Litigation As Therapy

     I’ve come up with another way for cash-strapped courts to raise money: therapy.
     Not therapy for judges. Therapy for litigants or would-be litigants.
     After all, most lawsuits are therapeutic anyway. People get mad and they need an outlet for their anger.
     How else do you explain all those cases that drag on for years and years and pile up the costs without any hope of success?
     So why not open judicial doors to anyone who needs some emotional release.
     All courts have to do is raise rates for filing and waive any requirement for a legal basis for a lawsuit.
     You’d be able to sue someone – or the government, for that matter – without involving the defendant.
     You get to go before a judge and vent. And if you actually do have some evidence or real legal basis for what you’re complaining about, you could get permission to file a real lawsuit.
     Yes, I have an example of a litigant who could have used this: Joe the Plumber.
     Check out a ruling from the U. S. Court of Appeals for the 6th Circuit called Wurzelbacher v. Jones-Kelley, in which we learn that “Wurzelbacher did not suffer a threat to his economic livelihood, was not defamed, did not endure a search or seizure of property, and did not experience the public disclosure of intimate or embarrassing information. In addition, Wurzelbacher was not threatened with a continuing governmental investigation, and he does not allege that defendants’ actions in fact caused a ‘chill’ of his First Amendment rights.”
     So why was he suing?
     Ummm….
     The obvious reason is therapy. This is clearly a guy who needs to vent. In case you’ve forgotten who Joe the Plumber is, he’s the guy who happened to ask candidate Barak Obama some questions and then suddenly became an expert on politics because he had no problem venting in public.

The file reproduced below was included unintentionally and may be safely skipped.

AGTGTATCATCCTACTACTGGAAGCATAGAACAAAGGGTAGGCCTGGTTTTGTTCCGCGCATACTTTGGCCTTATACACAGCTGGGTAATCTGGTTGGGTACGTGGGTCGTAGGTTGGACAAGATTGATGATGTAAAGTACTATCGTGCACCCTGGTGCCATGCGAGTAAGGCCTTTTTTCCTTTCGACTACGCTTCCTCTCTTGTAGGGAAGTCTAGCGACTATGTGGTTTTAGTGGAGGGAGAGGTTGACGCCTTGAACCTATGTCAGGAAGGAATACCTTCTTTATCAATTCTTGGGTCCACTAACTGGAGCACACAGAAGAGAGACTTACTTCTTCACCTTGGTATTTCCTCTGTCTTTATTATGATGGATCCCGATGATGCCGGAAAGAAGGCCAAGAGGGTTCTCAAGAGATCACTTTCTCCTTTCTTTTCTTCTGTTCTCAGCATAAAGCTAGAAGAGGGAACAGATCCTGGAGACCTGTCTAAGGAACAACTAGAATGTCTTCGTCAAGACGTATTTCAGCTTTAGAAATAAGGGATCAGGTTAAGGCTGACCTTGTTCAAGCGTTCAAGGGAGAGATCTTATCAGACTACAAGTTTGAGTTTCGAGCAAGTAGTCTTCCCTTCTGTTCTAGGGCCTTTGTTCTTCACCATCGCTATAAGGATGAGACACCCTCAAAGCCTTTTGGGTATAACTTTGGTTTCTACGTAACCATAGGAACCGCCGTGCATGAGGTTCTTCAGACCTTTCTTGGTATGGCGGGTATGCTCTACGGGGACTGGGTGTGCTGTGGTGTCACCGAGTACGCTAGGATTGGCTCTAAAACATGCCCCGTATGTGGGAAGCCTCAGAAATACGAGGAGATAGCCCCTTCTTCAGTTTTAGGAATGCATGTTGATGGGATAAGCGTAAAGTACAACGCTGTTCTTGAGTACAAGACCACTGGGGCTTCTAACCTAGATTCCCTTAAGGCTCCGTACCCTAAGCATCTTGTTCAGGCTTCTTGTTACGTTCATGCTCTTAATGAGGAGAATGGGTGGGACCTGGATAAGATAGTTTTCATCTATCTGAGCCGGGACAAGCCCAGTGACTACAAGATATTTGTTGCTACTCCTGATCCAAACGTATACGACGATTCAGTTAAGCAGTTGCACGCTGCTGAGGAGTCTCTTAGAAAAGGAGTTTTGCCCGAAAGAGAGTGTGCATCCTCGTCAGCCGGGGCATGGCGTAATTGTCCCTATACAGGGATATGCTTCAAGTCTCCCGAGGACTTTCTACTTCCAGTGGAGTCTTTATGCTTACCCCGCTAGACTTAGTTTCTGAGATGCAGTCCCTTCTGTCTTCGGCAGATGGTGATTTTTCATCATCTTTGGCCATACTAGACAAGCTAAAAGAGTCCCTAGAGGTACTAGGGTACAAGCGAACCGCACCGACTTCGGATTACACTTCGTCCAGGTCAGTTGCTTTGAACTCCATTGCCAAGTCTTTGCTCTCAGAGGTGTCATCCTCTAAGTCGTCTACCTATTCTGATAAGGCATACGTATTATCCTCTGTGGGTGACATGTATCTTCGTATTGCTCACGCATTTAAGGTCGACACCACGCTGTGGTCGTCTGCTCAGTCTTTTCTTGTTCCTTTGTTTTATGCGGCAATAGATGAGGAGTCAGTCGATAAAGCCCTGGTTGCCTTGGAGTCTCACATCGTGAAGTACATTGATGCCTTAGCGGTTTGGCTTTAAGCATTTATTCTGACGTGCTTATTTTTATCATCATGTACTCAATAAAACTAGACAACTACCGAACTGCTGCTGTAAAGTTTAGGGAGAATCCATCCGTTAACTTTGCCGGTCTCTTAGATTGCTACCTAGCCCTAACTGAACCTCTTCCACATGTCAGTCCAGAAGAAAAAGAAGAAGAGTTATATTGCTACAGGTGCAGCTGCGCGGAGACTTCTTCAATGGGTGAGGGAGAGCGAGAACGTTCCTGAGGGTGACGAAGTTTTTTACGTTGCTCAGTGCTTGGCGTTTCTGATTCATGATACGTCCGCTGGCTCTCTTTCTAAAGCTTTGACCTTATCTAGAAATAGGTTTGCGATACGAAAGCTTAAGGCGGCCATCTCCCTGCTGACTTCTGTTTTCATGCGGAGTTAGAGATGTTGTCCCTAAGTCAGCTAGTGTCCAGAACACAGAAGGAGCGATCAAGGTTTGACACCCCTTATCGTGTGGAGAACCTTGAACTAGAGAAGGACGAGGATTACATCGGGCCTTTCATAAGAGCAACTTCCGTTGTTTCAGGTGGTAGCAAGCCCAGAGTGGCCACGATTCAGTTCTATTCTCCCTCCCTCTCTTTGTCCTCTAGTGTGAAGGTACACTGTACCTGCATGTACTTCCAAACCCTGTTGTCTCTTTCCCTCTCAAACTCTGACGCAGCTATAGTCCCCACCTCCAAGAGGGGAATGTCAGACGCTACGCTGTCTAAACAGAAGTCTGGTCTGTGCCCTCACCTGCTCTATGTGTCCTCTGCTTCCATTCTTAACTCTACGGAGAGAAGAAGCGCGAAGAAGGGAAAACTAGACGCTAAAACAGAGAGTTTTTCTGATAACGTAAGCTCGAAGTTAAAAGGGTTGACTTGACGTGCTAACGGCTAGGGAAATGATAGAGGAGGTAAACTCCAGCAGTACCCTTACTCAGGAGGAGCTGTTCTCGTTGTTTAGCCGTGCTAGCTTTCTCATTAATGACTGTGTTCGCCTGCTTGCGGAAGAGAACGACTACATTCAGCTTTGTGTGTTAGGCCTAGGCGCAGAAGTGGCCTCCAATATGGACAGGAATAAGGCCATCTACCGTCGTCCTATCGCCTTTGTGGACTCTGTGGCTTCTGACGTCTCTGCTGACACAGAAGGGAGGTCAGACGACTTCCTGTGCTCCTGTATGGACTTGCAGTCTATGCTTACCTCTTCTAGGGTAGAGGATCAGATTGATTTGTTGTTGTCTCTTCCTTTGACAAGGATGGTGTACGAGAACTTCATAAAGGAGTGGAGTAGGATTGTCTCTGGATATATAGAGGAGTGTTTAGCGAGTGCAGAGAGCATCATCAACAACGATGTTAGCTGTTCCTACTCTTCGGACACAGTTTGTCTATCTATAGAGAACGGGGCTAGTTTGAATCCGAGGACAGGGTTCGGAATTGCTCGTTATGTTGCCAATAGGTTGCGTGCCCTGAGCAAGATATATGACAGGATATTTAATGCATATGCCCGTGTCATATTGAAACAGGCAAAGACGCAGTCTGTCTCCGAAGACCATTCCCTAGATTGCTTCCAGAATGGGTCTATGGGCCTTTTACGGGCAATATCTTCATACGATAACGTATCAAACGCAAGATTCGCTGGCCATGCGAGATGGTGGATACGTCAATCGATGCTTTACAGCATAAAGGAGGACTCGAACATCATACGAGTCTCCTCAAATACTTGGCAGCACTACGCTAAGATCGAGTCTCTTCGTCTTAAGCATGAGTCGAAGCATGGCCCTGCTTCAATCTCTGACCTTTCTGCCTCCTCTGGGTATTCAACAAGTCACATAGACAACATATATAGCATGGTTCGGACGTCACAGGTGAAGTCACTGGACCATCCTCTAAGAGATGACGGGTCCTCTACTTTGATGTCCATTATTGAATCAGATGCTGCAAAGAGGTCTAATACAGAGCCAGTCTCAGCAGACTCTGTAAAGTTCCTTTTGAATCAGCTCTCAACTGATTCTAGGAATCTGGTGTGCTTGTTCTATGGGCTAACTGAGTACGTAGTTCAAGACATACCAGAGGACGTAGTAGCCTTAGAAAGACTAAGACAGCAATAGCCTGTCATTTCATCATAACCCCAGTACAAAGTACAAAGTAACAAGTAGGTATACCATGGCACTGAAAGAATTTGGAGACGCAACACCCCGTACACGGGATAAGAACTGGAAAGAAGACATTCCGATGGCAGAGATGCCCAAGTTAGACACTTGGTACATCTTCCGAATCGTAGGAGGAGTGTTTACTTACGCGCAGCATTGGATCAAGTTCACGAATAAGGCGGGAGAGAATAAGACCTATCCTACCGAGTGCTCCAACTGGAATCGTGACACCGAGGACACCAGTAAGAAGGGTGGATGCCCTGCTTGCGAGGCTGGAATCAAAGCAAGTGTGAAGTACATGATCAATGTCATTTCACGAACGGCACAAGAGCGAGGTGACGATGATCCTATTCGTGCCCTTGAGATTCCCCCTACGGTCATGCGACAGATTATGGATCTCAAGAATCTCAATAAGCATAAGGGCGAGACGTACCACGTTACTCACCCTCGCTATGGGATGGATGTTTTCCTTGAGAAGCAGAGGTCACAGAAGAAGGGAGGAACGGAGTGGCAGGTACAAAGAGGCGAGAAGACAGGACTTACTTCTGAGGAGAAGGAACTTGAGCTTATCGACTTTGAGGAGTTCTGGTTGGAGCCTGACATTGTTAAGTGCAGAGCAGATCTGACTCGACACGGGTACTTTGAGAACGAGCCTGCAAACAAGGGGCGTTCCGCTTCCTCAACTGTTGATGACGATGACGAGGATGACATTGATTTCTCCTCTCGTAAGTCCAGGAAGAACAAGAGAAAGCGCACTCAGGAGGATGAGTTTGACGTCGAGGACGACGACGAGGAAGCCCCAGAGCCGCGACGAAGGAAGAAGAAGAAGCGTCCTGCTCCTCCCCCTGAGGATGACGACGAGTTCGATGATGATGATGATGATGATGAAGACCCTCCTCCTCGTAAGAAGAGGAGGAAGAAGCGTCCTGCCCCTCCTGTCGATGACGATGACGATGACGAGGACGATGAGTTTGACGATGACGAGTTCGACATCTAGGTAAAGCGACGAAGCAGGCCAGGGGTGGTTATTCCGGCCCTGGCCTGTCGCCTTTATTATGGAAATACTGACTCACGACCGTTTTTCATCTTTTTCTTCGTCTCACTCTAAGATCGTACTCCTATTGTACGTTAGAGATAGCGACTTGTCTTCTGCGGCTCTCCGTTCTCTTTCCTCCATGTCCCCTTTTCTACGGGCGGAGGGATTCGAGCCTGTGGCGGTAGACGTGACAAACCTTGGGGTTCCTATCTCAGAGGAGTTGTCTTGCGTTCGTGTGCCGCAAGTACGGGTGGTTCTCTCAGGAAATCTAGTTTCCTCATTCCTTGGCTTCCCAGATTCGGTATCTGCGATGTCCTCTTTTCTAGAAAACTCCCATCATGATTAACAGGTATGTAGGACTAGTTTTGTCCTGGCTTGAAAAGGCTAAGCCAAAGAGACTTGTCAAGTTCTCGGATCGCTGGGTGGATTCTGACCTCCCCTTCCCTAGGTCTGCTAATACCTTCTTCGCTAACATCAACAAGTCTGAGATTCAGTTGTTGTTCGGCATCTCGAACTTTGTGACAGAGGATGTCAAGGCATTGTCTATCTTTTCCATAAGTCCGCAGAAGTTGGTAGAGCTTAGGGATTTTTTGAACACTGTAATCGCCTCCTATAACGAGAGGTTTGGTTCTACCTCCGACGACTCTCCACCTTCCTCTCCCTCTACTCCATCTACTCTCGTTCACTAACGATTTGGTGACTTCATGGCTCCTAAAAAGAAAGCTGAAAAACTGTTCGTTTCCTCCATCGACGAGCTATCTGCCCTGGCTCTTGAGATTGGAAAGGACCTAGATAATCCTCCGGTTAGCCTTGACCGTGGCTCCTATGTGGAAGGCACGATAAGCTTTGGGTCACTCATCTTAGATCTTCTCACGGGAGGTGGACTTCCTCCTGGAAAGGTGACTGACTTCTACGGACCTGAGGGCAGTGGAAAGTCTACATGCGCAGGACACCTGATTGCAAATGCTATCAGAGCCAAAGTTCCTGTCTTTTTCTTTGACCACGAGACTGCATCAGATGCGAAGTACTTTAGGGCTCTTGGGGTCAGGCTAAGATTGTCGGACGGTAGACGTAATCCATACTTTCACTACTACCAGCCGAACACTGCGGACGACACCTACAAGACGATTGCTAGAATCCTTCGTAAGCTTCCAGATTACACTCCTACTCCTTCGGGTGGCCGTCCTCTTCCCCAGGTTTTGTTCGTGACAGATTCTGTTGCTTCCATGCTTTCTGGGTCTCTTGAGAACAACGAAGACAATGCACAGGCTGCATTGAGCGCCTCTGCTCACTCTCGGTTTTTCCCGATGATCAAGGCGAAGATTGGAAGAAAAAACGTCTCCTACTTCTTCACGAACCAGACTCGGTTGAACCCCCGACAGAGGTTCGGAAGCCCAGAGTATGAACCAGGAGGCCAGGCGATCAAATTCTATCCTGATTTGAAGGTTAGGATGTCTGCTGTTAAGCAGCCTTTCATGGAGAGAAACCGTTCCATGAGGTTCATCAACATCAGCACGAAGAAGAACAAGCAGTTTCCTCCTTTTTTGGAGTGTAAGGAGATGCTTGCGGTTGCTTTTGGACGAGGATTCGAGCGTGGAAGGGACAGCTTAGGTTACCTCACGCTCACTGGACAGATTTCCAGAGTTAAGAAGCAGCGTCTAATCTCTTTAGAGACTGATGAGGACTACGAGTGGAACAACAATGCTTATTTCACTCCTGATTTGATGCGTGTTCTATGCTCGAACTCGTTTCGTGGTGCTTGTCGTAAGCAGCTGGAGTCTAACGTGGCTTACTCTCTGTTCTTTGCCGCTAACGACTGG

Venting in court apparently was another outlet for him
     And I say that if someone wants to spend lots of money venting in court to feel better, they ought to be able to do it.
     Just remove the defendants and opposing lawyers from the equation and give the extra money to the courts so it can be used on real litigation.
     This is not to say that some paranoia is not justified. If you can justify it in Therapy Court, you should be able to continue on to real court.
     Take a look at another ruling issued just last week from the U. S Court of Appeals for the 7th Circuit called Geinosky v. City of Chicago in which a fellow claimed he was being harassed by Chicago police even though there seemed to be no reason for it.
     “Geinosky does not know for certain why he was targeted,” the ruling said. “He suspects a connection between his estranged wife and officers of Unit 253, but his case would be just as strong if the officers picked him to harass for no reason at all.”
     Maybe they were bored.
     The harassment, in case you’re wondering, consisted of giving the guy 24 parking tickets – some of them for parking his car in two different places at the same time and some of them for parking it after he no longer owned the car.
     Personally, I think parking a car in two places at once should be illegal — it’s a violation of the laws of physics and time travel – but the court seemed to think this was an equal protection violation.
     Was the court being naïve?
     Here’s my favorite part of the ruling: “We do not credit the city’s assertion that allowing this suit will open the floodgates to a wave of ordinary malicious prosecution (or other tort) cases brought as constitutional class-of-one claims.”
     So the City of Chicago thinks there’s a flood of prank parking ticket cases out there?
     And if there are, then equal protection isn’t the problem.
     Someone may need some therapy.

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